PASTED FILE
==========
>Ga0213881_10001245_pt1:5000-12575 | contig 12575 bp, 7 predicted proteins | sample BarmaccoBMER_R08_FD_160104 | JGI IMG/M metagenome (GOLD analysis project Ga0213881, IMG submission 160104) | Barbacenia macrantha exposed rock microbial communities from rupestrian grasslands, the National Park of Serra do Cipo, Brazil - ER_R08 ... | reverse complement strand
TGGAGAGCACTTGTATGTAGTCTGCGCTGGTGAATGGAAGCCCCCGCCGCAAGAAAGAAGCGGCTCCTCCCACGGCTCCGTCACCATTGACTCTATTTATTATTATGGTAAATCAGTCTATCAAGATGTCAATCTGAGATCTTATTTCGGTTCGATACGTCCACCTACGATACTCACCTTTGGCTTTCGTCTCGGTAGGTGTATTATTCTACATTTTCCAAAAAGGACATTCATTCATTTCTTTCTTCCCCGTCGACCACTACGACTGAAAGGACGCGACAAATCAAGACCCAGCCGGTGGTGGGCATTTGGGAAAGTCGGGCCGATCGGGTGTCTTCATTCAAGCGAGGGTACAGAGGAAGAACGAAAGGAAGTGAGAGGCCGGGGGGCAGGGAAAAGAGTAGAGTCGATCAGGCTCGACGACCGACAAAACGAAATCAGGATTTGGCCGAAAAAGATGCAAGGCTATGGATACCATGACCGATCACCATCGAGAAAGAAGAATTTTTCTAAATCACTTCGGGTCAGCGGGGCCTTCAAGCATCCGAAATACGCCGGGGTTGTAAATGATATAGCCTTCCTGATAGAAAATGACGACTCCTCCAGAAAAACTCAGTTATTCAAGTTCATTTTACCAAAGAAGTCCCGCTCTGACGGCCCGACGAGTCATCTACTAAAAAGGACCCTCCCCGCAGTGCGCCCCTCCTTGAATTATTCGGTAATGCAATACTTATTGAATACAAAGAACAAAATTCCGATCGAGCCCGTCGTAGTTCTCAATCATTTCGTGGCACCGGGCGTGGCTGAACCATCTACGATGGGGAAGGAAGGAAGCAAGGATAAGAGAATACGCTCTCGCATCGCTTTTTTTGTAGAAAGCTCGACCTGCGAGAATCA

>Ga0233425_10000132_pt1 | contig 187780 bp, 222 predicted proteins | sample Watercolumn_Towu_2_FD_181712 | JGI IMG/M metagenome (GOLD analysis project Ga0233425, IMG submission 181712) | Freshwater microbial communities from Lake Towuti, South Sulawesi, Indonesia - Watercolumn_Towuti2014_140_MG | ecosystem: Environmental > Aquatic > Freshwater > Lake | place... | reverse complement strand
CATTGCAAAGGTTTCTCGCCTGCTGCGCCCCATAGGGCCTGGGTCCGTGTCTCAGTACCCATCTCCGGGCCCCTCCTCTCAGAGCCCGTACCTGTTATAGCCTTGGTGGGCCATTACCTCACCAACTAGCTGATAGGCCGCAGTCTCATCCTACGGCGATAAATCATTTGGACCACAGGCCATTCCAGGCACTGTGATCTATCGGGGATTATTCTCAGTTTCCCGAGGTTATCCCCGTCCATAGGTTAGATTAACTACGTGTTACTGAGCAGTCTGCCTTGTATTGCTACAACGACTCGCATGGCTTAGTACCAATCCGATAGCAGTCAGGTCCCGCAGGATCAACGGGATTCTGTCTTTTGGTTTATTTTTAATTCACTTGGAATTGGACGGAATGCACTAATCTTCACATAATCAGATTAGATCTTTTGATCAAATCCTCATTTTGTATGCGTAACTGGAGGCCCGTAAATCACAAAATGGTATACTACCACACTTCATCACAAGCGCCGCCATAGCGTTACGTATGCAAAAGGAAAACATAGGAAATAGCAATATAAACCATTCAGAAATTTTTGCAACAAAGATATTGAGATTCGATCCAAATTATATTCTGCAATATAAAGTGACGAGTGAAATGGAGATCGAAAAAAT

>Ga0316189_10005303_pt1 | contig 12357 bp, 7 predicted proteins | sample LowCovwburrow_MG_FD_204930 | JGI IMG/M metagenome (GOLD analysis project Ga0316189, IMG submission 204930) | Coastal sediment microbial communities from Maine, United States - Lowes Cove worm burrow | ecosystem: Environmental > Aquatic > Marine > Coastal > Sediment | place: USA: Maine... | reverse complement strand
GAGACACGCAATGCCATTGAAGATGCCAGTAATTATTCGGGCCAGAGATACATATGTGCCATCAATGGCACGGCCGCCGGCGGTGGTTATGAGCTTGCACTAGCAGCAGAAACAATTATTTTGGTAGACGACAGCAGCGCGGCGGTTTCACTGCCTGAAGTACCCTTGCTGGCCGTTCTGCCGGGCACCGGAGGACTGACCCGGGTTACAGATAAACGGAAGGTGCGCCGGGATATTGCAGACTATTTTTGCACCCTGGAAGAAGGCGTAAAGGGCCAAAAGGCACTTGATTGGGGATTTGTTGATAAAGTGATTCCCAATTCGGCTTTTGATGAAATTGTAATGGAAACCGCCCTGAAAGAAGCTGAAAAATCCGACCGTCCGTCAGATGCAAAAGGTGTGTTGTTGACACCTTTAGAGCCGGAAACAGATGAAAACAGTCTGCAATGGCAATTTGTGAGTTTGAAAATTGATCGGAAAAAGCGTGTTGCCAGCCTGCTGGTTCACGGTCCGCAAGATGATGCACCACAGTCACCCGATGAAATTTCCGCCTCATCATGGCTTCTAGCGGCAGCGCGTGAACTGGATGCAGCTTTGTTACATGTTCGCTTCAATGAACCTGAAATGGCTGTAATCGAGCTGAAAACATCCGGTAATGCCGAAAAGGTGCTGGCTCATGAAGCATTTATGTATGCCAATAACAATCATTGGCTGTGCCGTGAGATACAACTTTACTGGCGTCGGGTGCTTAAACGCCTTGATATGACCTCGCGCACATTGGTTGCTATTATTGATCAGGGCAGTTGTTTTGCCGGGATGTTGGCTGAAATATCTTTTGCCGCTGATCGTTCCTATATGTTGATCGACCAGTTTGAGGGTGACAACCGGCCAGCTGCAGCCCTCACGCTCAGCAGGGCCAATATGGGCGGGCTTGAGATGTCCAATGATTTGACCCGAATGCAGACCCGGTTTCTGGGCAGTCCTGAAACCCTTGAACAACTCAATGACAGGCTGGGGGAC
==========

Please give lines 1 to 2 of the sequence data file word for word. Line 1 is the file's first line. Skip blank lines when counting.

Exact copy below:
>Ga0213881_10001245_pt1:5000-12575 | contig 12575 bp, 7 predicted proteins | sample BarmaccoBMER_R08_FD_160104 | JGI IMG/M metagenome (GOLD analysis project Ga0213881, IMG submission 160104) | Barbacenia macrantha exposed rock microbial communities from rupestrian grasslands, the National Park of Serra do Cipo, Brazil - ER_R08 ... | reverse complement strand
TGGAGAGCACTTGTATGTAGTCTGCGCTGGTGAATGGAAGCCCCCGCCGCAAGAAAGAAGCGGCTCCTCCCACGGCTCCGTCACCATTGACTCTATTTATTATTATGGTAAATCAGTCTATCAAGATGTCAATCTGAGATCTTATTTCGGTTCGATACGTCCACCTACGATACTCACCTTTGGCTTTCGTCTCGGTAGGTGTATTATTCTACATTTTCCAAAAAGGACATTCATTCATTTCTTTCTTCCCCGTCGACCACTACGACTGAAAGGACGCGACAAATCAAGACCCAGCCGGTGGTGGGCATTTGGGAAAGTCGGGCCGATCGGGTGTCTTCATTCAAGCGAGGGTACAGAGGAAGAACGAAAGGAAGTGAGAGGCCGGGGGGCAGGGAAAAGAGTAGAGTCGATCAGGCTCGACGACCGACAAAACGAAATCAGGATTTGGCCGAAAAAGATGCAAGGCTATGGATACCATGACCGATCACCATCGAGAAAGAAGAATTTTTCTAAATCACTTCGGGTCAGCGGGGCCTTCAAGCATCCGAAATACGCCGGGGTTGTAAATGATATAGCCTTCCTGATAGAAAATGACGACTCCTCCAGAAAAACTCAGTTATTCAAGTTCATTTTACCAAAGAAGTCCCGCTCTGACGGCCCGACGAGTCATCTACTAAAAAGGACCCTCCCCGCAGTGCGCCCCTCCTTGAATTATTCGGTAATGCAATACTTATTGAATACAAAGAACAAAATTCCGATCGAGCCCGTCGTAGTTCTCAATCATTTCGTGGCACCGGGCGTGGCTGAACCATCTACGATGGGGAAGGAAGGAAGCAAGGATAAGAGAATACGCTCTCGCATCGCTTTTTTTGTAGAAAGCTCGACCTGCGAGAATCA